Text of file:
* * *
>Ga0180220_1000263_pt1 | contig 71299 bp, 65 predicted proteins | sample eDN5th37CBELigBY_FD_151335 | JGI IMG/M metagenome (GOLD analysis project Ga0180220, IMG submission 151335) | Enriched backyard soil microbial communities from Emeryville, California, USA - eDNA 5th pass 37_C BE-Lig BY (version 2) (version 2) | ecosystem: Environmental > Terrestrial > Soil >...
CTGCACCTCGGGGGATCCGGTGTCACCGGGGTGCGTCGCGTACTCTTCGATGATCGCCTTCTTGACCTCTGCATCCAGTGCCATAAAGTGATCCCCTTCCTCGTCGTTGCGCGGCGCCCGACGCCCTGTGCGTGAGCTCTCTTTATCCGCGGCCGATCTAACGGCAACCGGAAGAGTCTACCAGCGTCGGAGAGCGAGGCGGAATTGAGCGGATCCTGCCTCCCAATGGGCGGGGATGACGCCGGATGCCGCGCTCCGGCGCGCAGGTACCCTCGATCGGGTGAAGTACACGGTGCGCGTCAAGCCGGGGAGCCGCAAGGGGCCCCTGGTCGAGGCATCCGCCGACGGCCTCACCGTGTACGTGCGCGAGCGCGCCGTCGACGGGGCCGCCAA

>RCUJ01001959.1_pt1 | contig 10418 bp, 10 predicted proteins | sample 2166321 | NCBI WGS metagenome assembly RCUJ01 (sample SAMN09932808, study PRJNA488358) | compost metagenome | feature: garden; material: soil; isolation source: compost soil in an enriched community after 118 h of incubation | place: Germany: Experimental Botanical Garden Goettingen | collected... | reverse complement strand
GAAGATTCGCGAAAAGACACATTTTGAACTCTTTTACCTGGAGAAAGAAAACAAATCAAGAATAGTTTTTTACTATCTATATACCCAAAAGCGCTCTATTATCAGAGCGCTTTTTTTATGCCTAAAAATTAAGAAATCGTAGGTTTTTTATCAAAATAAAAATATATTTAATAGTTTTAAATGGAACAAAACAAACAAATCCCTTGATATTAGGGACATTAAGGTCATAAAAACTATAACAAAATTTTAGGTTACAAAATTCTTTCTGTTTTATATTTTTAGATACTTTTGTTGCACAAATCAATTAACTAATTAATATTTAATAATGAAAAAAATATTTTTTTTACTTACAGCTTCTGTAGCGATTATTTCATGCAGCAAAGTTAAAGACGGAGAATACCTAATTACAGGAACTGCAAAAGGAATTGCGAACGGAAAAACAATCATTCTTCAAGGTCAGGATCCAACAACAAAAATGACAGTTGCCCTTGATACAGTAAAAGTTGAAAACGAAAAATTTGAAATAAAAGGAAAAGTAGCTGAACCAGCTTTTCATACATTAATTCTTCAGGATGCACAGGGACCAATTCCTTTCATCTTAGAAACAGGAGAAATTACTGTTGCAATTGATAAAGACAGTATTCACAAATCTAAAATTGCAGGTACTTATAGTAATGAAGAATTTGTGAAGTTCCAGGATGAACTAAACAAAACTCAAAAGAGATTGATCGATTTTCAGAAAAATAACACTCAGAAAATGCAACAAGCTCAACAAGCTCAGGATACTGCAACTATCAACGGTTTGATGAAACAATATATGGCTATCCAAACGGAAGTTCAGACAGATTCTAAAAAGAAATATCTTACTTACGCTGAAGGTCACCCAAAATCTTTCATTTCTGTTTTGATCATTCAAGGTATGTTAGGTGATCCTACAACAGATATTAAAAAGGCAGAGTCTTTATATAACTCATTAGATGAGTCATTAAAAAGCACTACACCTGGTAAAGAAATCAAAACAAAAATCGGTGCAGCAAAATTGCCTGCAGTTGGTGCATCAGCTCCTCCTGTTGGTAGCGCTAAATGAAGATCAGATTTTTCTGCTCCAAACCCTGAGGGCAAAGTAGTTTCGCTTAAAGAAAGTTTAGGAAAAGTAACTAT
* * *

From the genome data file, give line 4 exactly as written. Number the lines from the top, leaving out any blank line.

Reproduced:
GAAGATTCGCGAAAAGACACATTTTGAACTCTTTTACCTGGAGAAAGAAAACAAATCAAGAATAGTTTTTTACTATCTATATACCCAAAAGCGCTCTATTATCAGAGCGCTTTTTTTATGCCTAAAAATTAAGAAATCGTAGGTTTTTTATCAAAATAAAAATATATTTAATAGTTTTAAATGGAACAAAACAAACAAATCCCTTGATATTAGGGACATTAAGGTCATAAAAACTATAACAAAATTTTAGGTTACAAAATTCTTTCTGTTTTATATTTTTAGATACTTTTGTTGCACAAATCAATTAACTAATTAATATTTAATAATGAAAAAAATATTTTTTTTACTTACAGCTTCTGTAGCGATTATTTCATGCAGCAAAGTTAAAGACGGAGAATACCTAATTACAGGAACTGCAAAAGGAATTGCGAACGGAAAAACAATCATTCTTCAAGGTCAGGATCCAACAACAAAAATGACAGTTGCCCTTGATACAGTAAAAGTTGAAAACGAAAAATTTGAAATAAAAGGAAAAGTAGCTGAACCAGCTTTTCATACATTAATTCTTCAGGATGCACAGGGACCAATTCCTTTCATCTTAGAAACAGGAGAAATTACTGTTGCAATTGATAAAGACAGTATTCACAAATCTAAAATTGCAGGTACTTATAGTAATGAAGAATTTGTGAAGTTCCAGGATGAACTAAACAAAACTCAAAAGAGATTGATCGATTTTCAGAAAAATAACACTCAGAAAATGCAACAAGCTCAACAAGCTCAGGATACTGCAACTATCAACGGTTTGATGAAACAATATATGGCTATCCAAACGGAAGTTCAGACAGATTCTAAAAAGAAATATCTTACTTACGCTGAAGGTCACCCAAAATCTTTCATTTCTGTTTTGATCATTCAAGGTATGTTAGGTGATCCTACAACAGATATTAAAAAGGCAGAGTCTTTATATAACTCATTAGATGAGTCATTAAAAAGCACTACACCTGGTAAAGAAATCAAAACAAAAATCGGTGCAGCAAAATTGCCTGCAGTTGGTGCATCAGCTCCTCCTGTTGGTAGCGCTAAATGAAGATCAGATTTTTCTGCTCCAAACCCTGAGGGCAAAGTAGTTTCGCTTAAAGAAAGTTTAGGAAAAGTAACTAT